Articles Posted in Alimony

iStock-1183385986-scaledA court may order Texas spousal maintenance if the spouse requesting it is not able to earn enough to provide for their own minimum reasonable needs due to an incapacitating disability. The incapacitating disability may be either physical or mental.  Tex. Fam. Code 8.051.  A former husband recently challenged a spousal-maintenance award, arguing that the former wife had not shown her disability was “incapacitating.”

Husband Files for Divorce

The couple separated in September 2016 and the husband petitioned for divorce in 2018.  At trial, the wife testified she had fallen down the stairs in April 2016.

The wife testified she had lost her vision for several days as a result of the fall. She also experienced seizures.  She was in the hospital for several days and was diagnosed with traumatic brain injury with severe memory loss.  She said she had difficulty with words and processing things.  She testified she recently started regaining her memory and taught herself to read again.  She also testified her short-term memory had gotten better than it had been.  She admitted that she could currently drive and do math with a calculator.

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iStock-1183385986-scaledTexas divorce cases can involve multiple areas of law. Contract law applies to pre-marital and post-marital agreements. Contract law may also apply to agreements the parties enter into as part of a divorce.  In a recent case, a portion of a wife’s claims for contractual alimony was barred by the contract statute of limitations.

When the parties divorced in 2012, they entered into a written agreement.  Their divorce decree included a provision for “Contractual Alimony,” with the parties agreeing that the husband would pay the wife $4,000 per month, payable on the first of the month with a five-day grace period before the payment would be considered late.  The contractual alimony was to be paid from June 2013 to May 2015. The decree further stated that the wife could accelerate the payments if the husband defaulted and failed to cure within 30 days of receiving notice of intent to accelerate.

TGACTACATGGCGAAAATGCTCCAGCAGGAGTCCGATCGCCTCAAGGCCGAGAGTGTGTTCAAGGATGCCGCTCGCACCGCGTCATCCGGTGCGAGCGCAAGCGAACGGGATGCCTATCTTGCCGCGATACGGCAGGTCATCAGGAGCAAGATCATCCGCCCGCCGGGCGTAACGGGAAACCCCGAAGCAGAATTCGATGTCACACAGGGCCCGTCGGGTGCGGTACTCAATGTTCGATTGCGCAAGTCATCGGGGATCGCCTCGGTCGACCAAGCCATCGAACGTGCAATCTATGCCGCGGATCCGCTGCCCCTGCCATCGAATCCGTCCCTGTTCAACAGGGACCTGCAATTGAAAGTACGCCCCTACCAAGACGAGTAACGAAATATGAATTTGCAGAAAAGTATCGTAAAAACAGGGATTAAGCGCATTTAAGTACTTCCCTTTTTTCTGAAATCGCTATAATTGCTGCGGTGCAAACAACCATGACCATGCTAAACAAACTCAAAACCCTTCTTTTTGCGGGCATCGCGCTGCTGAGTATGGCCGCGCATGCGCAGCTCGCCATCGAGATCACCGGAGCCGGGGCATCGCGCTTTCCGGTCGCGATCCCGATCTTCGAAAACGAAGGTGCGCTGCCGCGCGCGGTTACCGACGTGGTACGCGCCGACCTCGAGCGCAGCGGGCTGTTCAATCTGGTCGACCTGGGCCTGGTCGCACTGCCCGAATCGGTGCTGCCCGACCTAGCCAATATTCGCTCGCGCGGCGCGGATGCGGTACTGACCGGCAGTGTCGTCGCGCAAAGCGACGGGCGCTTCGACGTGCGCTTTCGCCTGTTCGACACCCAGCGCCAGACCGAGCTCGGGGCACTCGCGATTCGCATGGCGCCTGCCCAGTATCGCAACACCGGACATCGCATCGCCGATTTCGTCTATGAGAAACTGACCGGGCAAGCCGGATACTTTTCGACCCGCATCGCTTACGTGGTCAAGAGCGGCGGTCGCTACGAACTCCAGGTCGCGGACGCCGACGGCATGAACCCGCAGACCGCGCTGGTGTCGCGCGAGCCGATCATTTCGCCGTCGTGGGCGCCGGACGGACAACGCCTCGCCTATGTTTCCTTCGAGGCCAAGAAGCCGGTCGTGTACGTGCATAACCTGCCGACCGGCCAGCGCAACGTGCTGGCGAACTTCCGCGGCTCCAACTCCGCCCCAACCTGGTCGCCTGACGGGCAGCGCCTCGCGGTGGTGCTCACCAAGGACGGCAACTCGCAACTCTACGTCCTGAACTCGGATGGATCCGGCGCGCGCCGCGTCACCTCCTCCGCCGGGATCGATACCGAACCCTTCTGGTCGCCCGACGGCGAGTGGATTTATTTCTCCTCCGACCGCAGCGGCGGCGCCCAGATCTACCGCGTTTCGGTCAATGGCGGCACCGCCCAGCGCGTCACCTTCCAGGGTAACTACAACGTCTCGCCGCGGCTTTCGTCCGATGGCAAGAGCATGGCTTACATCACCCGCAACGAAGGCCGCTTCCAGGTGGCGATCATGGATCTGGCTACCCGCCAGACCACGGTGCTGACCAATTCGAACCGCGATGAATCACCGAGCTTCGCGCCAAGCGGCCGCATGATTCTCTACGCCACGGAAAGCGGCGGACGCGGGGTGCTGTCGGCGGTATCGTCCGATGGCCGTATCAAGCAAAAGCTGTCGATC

Wife Moves to Enforce Contractual Alimony

The wife moved to enforce the alimony requirements on March 26, 2019. She alleged the husband had failed to make the payments starting in December 2013.  She asked the court to order him to pay the past due payments, interest, and fees and costs.

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As a result of his illustrious career, Dr. Dre’s net worth currently sits at a whopping $820 million – but maybe not for long. After 24 years, Dr. Dre’s wife, Nicole Young, is filing for divorce from the producer, rapper, and hip-hop icon. Reports indicate that the couple did not execute a premarital agreement prior to their 1996 marriage, which opens up Dr. Dre to significant financial exposure. In the absence of a premarital agreement, California – a community property state much like Texas – provides that property accumulated during marriage is owned by the community estate. Put simply, all of Dr. Dre’s income during the marriage, from his royalties as a solo rapper to his profits from Beats by Dre, is up for grabs. This means that Dr. Dre could see his hard-earned fortune be split in half right before his eyes in the coming months. Continue Reading ›

In a Texas divorce, if one spouse does not have sufficient property to provide for his or her minimum reasonable needs and is not able to earn enough income to provide for those needs and certain other circumstances are met, the court may order spousal maintenance. Tex. Fam. Code § 8.051.  The duration of spousal maintenance is generally based on the length of the marriage, with 10 years being the greatest duration, for marriages longer than 30 years.  However, in some circumstances, the court may order maintenance for a longer duration.  When the spouse is unable to provide for their needs due to disability, the court may order maintenance for as long as they meet the eligibility criteria.  Tex. Fam. Code § 8.051.

A wife recently challenged her divorce decree, in part because of the duration of the maintenance award.  After the husband filed for divorce, the wife requested temporary spousal support and spousal maintenance after the divorce.  The husband was ultimately ordered to pay $400 per month temporary support, starting November 15, 2015.   The wife moved to enforce the order after the husband failed to start paying on time, and he began paying the following April.